How Dogs Can Affect Your Health
Most dog owners will be quick to point out that by simply owning their beloved pets, their lives are being lengthened, and that they are far happier and healthier than their pet-less counterparts. However, this fact is not necessarily true, and many of the studies conducted correlating human health with dog ownership may have skewed results due to our inherent love of these animals.
As a species, humans have found companionship with canines for thousands of years. Dogs were believed to have been domesticated prior to 7,000 BC (source). Since then, dogs have become a part of daily life for over 44 million people, in the United States alone! Every person is different, and so the idea that a dog will increase the health and longevity for everyone is not valid. Below are some of the reasons that dogs could be considered either “healthy” or “not healthy.” Remember that every person is different so what may be fine for one person, could be damaging the health of another.
It is estimated that at least 10 million U.S. residents are allergic to dogs and other pets. If you are an allergy sufferer, and you choose to live with a dog, your health is being affected. Your dog allergies could be causing problems with your eyes, nose, ears, throat, and can even cause sleep disorders and problems.
Every dog owner knows that you should expect to be cleaning up after your pet a couple of times each and every day. Coming into contact with the germs found in your dog droppings definitely isn’t going to benefit your health. Some may say that perhaps your immune system is strengthened when you come in contact with the extra germs, but in reality, you are always at risk for picking up an infection or disease that you wouldn’t have gotten had you not become a dog owner.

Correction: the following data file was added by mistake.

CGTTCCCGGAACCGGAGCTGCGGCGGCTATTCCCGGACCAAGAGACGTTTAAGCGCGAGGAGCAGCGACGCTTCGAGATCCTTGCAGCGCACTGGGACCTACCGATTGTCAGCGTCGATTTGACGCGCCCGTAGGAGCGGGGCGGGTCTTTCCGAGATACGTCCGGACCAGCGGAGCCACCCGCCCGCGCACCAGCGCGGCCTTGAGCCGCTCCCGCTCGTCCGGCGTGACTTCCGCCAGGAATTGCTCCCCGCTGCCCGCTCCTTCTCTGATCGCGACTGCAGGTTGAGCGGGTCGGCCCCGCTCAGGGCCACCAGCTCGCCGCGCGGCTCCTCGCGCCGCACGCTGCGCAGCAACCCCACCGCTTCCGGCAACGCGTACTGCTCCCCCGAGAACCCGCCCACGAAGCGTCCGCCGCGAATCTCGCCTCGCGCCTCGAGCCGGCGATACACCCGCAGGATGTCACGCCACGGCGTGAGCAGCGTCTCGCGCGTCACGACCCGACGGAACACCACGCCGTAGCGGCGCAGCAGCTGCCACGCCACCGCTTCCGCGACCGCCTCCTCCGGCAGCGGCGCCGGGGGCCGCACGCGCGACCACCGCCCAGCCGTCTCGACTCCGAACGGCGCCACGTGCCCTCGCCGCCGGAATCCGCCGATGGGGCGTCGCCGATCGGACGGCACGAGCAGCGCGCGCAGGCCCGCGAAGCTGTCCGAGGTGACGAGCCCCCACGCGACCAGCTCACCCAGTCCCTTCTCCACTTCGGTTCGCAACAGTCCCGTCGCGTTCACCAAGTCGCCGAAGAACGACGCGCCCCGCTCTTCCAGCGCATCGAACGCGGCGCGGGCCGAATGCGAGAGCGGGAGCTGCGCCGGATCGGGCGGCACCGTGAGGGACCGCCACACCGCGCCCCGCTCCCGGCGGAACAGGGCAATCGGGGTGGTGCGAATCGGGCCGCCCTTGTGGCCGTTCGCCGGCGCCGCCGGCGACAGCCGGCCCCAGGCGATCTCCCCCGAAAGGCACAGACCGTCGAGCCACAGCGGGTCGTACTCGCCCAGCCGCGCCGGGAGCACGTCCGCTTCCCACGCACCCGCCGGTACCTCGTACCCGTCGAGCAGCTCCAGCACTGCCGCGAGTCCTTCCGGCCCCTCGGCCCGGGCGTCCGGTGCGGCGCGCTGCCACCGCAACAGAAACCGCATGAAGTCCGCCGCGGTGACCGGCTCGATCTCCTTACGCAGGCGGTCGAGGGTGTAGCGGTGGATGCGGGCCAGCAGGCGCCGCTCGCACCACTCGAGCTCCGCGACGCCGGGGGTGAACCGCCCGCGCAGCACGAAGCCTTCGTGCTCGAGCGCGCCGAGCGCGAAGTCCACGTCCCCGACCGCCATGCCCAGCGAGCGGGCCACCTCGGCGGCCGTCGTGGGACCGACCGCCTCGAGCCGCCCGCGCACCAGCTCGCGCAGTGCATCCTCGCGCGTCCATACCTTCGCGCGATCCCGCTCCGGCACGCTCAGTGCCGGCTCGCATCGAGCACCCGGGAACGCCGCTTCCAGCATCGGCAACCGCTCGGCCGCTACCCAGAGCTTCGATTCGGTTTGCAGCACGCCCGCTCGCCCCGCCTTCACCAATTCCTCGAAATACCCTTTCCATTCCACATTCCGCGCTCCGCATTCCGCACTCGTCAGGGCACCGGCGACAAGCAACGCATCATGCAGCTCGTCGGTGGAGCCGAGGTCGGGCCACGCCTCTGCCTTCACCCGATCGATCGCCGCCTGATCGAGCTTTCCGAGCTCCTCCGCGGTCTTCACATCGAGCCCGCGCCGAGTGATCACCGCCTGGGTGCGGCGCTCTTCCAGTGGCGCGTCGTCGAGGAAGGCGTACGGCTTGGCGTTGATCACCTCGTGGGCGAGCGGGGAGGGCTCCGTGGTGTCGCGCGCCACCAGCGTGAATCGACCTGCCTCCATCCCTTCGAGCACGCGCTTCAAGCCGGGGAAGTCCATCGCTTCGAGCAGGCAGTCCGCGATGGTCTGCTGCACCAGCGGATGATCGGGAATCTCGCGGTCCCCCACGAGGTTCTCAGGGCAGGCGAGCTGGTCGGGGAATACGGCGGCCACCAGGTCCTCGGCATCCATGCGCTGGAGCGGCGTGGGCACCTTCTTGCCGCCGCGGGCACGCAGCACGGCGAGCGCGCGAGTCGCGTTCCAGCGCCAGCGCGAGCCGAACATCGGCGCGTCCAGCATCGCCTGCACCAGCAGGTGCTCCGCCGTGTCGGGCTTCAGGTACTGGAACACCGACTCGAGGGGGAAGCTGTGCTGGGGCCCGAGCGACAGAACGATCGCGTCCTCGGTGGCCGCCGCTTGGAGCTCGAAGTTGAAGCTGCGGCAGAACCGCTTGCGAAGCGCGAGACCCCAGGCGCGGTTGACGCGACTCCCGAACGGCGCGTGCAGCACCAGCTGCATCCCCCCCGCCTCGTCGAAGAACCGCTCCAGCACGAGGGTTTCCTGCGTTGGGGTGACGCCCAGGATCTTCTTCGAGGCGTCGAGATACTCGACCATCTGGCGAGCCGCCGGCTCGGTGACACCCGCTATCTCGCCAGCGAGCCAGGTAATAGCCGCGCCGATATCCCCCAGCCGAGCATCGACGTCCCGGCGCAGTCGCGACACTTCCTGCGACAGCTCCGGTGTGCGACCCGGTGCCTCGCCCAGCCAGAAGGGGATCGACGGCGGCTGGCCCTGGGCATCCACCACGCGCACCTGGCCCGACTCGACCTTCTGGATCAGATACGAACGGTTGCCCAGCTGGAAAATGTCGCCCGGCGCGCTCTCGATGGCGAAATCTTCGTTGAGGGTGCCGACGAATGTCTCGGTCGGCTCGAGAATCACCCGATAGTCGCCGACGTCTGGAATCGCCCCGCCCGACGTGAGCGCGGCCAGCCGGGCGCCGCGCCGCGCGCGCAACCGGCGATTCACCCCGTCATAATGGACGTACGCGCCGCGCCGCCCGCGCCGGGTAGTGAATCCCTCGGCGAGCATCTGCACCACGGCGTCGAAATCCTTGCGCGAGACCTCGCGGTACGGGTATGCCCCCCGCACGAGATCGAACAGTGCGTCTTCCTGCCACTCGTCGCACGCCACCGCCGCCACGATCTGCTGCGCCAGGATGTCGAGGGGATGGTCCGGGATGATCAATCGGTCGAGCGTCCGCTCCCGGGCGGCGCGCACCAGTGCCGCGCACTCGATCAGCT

Stress levels can be lowered when you have a dog, but on the other hand, your stress can be raised because of the added responsibility. Some people really struggle with dog ownership, and find that they may be more stressed because of the added financial burden and time constraints. Dogs can cause stress in other ways, because sometimes they have aggressive tendencies, illness, stubborn streaks, and destructive habits. If your dog is stressing you out, more than relieving your stress, then you probably aren’t seeing very many health benefits.
Exercise is a positively correlated health benefit that is generally done more often by dog owners. However, it has yet to be proven whether or not inherently healthy people are drawn to dogs as exercise buddies. Some dog owners would exercise regardless of their pet ownership, while some owners don’t have an exercise increase at all. Though dog owners are more likely to exercise regularly, a study has yet to be conducted about the causes for the increased exercise. The dog may or may not play a part in the equation.
For those who live alone, a dog can be the ultimate companion. Though many people prefer to be in the company of other humans, there are some who truly are more content with the companionship that their dog provides. For some people, this trait alone makes up for all of the other health issues that dogs may bring with them.
While dogs are generally amazing pets, and could potentially reduce stress in the lives of some owners, we should not solely base our decision to own a dog on the perceived health benefits. Some are more well-suited to reap the health benefits that come with owning a dog, while some may not ever have a health increase from the addition of a canine to their lives.
About the Author
Emma Green is a resident of Southern Utah. She is passionate about dogs, health, and emergency preparedness. You can visit Emma on her blog at emergencyfoodstorage101.com, or on Google+. Feel free to contact her with any questions about dogs or health at firstname.lastname@example.org